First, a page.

Today, the U.S. Supreme Court made its ruling in National Labor Relations Board v. Noel Canning. In a 9-0 vote, all justices ruled that President Obama’s recess appointments of three members to the NLRB in 2012, while the Senate was holding pro-forma sessions, were unconstitutional (see full decision here).
Specifically, from the SCOTUSblog, the decision allows:
The President can make a recess appointment without Senate confirmation when the Senate says it is in recess. But either the House or the Senate can take the Senate out of recess and force it to hold a “pro forma session” that will block any recess appointment. So while the President’s recess appointment power is broad in theory, if either house of Congress is in the hands of the other party, it can be blocked.
The ruling invalidates hundreds of decisions made by the unconstitutionally appointed NLRB members over a more than two year period.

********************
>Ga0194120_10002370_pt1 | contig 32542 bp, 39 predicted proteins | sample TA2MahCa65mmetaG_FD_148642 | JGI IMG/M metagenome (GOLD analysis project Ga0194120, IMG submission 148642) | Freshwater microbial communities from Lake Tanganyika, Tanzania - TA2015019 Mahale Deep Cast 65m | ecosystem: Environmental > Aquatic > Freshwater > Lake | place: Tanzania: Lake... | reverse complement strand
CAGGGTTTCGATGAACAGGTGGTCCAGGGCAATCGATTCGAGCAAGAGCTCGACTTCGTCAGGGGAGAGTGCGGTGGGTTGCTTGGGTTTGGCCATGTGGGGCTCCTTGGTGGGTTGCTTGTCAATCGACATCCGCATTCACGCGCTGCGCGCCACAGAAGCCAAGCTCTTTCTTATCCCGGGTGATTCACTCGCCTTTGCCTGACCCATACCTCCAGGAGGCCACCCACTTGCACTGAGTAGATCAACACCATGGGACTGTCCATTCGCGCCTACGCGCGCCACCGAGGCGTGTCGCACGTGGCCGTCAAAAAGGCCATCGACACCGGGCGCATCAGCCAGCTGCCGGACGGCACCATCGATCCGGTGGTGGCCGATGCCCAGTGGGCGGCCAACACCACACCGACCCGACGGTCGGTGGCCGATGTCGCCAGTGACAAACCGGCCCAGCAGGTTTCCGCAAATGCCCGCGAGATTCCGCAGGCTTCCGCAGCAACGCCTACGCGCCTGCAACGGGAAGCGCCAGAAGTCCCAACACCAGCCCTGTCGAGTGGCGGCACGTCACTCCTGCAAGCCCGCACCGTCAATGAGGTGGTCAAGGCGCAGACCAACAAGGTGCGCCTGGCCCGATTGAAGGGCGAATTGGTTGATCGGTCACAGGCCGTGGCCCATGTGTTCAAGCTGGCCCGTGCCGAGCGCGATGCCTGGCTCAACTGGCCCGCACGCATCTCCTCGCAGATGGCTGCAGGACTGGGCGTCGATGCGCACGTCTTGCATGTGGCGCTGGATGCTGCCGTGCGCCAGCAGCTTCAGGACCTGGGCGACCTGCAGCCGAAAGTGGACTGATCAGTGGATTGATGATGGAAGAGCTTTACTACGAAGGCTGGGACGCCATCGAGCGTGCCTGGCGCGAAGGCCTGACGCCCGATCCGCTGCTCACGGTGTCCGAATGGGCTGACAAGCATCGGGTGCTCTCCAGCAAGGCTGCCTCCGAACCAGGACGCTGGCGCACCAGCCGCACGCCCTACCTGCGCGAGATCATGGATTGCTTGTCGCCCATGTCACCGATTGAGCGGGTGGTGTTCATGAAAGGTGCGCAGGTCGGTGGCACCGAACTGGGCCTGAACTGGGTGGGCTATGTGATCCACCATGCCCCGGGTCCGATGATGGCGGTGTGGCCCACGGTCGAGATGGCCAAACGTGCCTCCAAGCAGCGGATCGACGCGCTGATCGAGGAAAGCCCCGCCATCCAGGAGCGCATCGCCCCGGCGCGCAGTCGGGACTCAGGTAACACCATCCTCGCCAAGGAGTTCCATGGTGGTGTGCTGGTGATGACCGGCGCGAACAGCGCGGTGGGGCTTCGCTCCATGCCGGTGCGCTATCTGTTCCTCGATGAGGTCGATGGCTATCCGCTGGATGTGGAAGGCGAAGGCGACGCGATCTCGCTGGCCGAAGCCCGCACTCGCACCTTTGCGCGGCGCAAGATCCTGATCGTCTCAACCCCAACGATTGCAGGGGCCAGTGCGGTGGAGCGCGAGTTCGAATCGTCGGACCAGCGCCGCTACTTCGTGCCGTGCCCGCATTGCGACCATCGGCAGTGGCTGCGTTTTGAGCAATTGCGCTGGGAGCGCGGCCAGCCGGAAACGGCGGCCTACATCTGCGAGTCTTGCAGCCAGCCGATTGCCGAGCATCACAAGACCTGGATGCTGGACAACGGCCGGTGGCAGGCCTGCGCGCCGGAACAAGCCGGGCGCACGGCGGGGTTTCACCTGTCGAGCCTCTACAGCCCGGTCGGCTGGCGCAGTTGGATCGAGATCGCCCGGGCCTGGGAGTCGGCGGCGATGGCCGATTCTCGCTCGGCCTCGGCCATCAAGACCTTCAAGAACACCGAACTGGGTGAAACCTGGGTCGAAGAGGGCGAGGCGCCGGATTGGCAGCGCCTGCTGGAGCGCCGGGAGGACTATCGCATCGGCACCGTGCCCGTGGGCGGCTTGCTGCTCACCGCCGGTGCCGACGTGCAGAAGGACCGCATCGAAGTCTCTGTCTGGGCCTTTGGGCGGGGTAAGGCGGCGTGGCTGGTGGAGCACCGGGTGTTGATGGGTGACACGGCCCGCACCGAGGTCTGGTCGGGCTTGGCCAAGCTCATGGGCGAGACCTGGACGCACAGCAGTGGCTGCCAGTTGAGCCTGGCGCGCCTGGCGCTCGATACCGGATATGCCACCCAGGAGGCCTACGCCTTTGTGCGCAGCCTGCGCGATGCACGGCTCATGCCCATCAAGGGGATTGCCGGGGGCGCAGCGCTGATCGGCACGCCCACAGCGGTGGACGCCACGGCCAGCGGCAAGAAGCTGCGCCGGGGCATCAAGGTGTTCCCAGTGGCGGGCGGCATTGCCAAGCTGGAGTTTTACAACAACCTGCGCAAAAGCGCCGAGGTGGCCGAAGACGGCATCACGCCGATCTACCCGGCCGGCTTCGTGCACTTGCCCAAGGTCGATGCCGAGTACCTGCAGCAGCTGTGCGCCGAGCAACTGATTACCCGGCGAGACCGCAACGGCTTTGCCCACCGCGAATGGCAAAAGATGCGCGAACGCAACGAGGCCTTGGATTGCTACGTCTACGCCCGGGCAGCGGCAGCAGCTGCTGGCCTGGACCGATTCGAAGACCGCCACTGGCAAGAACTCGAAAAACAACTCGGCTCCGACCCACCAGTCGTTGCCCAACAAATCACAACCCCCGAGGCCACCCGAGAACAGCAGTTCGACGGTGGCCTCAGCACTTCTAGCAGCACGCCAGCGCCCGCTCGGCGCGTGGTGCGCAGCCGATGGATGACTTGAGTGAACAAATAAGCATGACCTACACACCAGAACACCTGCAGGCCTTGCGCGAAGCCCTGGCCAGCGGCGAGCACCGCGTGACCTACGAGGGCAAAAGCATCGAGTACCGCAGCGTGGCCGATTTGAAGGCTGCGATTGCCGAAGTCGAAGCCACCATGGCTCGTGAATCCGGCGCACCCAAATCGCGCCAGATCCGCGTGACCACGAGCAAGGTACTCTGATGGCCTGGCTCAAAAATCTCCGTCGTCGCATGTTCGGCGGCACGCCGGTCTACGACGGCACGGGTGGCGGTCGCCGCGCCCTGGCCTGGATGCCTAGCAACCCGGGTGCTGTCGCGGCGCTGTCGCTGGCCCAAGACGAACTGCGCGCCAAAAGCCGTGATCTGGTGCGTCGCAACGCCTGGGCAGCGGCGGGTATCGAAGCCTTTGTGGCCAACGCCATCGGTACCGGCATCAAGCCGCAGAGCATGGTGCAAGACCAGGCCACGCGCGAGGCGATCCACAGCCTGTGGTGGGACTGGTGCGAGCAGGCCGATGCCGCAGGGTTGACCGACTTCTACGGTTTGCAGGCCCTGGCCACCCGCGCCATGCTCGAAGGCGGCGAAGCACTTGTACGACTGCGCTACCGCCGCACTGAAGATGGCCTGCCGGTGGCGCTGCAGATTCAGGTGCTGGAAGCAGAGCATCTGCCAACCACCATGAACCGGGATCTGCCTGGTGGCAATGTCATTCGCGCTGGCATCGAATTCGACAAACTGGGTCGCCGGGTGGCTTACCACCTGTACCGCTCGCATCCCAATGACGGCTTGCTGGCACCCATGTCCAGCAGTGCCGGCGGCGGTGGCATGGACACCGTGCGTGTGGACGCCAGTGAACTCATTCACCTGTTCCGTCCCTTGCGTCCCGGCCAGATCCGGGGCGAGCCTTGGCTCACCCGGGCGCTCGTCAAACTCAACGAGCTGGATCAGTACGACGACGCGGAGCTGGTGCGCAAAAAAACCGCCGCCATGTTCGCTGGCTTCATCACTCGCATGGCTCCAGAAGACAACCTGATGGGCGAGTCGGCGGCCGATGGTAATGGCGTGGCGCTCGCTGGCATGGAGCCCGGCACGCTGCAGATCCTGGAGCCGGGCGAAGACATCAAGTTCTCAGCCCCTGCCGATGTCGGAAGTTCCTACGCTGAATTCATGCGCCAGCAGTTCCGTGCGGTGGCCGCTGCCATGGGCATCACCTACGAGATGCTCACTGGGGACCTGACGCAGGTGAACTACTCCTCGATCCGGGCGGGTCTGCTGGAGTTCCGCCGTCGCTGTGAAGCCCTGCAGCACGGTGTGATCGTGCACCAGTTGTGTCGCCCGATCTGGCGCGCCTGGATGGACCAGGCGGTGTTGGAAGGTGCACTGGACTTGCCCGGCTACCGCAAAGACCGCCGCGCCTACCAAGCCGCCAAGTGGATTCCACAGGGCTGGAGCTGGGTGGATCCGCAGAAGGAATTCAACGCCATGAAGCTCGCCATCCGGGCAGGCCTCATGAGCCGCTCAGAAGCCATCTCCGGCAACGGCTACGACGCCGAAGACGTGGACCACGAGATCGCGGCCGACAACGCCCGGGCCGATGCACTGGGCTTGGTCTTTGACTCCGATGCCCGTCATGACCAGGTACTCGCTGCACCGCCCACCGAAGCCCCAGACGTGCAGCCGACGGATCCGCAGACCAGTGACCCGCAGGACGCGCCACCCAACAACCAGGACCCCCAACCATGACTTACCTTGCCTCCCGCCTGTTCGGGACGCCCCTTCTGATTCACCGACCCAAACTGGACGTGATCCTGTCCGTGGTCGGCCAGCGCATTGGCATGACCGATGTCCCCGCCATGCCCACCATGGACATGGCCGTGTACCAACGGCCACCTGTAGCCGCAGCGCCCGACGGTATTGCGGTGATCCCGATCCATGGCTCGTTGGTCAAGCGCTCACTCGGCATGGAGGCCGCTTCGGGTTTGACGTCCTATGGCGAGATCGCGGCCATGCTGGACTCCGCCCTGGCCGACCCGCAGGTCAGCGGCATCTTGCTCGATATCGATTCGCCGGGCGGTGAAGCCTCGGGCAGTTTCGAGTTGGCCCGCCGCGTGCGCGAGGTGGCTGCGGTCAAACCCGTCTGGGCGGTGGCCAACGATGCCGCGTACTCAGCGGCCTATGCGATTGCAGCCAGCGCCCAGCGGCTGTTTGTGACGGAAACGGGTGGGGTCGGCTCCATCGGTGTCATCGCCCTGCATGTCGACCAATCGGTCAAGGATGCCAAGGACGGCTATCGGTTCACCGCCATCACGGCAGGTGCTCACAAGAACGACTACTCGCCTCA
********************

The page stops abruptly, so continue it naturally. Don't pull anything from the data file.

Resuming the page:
The Wall Street Journal notes a couple of important decisions that could be redecided:
a decision that protected workers from being fired for complaining about working conditions on sites like Facebook and a decision that gave unions greater rights in employee-discipline cases.
For a complete list of the decisions in question can be viewed over at the National Right to Work Committee website, which was compiled by former NLRB member, John Radabaugh.
Overall, the decision is a win for the preservation of the balance of power between the political branches.
However, currently, the NLRB is fully staffed with a majority of Democratic members. So there is no reason to believe that any of the purely union-biased decisions made by the unconstitutionally appointed NLRB members will be reversed.